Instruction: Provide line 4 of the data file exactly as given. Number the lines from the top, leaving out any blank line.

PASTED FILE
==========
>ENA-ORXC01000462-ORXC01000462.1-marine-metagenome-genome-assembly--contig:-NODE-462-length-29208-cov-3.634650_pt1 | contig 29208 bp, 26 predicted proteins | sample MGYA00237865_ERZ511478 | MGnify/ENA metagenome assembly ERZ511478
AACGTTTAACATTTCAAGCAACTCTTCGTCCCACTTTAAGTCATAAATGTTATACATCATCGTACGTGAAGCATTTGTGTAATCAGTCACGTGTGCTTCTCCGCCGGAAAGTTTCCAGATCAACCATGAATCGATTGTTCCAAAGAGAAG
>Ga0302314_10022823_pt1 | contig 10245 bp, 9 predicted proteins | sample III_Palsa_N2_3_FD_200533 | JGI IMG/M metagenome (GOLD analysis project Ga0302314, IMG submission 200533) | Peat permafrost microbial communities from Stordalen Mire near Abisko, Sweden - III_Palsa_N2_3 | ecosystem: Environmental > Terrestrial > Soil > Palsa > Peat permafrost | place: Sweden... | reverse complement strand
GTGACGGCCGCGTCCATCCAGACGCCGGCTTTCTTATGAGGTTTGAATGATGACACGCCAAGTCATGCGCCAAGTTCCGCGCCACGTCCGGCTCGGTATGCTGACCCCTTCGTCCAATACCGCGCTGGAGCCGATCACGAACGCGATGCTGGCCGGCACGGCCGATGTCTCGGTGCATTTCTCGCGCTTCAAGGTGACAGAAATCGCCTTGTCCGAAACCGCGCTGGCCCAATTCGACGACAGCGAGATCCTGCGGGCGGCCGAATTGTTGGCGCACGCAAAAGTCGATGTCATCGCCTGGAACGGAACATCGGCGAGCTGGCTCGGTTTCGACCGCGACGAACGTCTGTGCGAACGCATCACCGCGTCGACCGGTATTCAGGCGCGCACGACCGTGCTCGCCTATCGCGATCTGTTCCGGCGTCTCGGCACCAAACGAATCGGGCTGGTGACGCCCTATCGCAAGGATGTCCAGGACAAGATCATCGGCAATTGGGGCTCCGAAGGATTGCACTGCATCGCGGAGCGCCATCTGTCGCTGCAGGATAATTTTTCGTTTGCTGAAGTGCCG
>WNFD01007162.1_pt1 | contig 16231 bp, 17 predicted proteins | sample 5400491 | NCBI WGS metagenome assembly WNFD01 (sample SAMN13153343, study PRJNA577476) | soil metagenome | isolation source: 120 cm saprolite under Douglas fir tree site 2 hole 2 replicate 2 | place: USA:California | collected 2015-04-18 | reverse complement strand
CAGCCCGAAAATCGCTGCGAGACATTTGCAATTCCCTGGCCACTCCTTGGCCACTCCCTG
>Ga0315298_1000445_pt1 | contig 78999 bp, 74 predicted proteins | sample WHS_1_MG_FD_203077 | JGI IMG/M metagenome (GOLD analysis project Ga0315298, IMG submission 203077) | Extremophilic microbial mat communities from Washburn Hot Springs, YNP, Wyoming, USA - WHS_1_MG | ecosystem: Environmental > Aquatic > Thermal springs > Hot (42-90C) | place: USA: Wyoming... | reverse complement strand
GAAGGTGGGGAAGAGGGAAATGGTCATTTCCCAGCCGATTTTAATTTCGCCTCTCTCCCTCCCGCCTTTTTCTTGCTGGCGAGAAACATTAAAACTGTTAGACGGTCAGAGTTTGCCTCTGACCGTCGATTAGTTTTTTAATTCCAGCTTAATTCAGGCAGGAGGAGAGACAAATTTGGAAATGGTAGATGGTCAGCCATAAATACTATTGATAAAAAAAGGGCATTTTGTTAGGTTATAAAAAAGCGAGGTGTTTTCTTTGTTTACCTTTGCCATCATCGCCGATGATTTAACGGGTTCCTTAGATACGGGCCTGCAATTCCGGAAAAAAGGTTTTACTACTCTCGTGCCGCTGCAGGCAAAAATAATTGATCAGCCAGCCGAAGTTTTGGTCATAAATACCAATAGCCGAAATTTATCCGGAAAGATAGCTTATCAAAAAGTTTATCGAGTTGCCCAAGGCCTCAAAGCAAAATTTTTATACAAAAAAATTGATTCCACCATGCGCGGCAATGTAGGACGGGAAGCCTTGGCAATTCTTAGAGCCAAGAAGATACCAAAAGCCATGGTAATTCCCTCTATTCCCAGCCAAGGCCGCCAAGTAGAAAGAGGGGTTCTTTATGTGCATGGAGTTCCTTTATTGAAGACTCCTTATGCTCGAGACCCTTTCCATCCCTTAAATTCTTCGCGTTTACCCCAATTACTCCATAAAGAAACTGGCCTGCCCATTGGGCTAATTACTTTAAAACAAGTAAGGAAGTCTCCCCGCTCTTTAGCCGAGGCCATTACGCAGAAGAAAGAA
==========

GTGACGGCCGCGTCCATCCAGACGCCGGCTTTCTTATGAGGTTTGAATGATGACACGCCAAGTCATGCGCCAAGTTCCGCGCCACGTCCGGCTCGGTATGCTGACCCCTTCGTCCAATACCGCGCTGGAGCCGATCACGAACGCGATGCTGGCCGGCACGGCCGATGTCTCGGTGCATTTCTCGCGCTTCAAGGTGACAGAAATCGCCTTGTCCGAAACCGCGCTGGCCCAATTCGACGACAGCGAGATCCTGCGGGCGGCCGAATTGTTGGCGCACGCAAAAGTCGATGTCATCGCCTGGAACGGAACATCGGCGAGCTGGCTCGGTTTCGACCGCGACGAACGTCTGTGCGAACGCATCACCGCGTCGACCGGTATTCAGGCGCGCACGACCGTGCTCGCCTATCGCGATCTGTTCCGGCGTCTCGGCACCAAACGAATCGGGCTGGTGACGCCCTATCGCAAGGATGTCCAGGACAAGATCATCGGCAATTGGGGCTCCGAAGGATTGCACTGCATCGCGGAGCGCCATCTGTCGCTGCAGGATAATTTTTCGTTTGCTGAAGTGCCG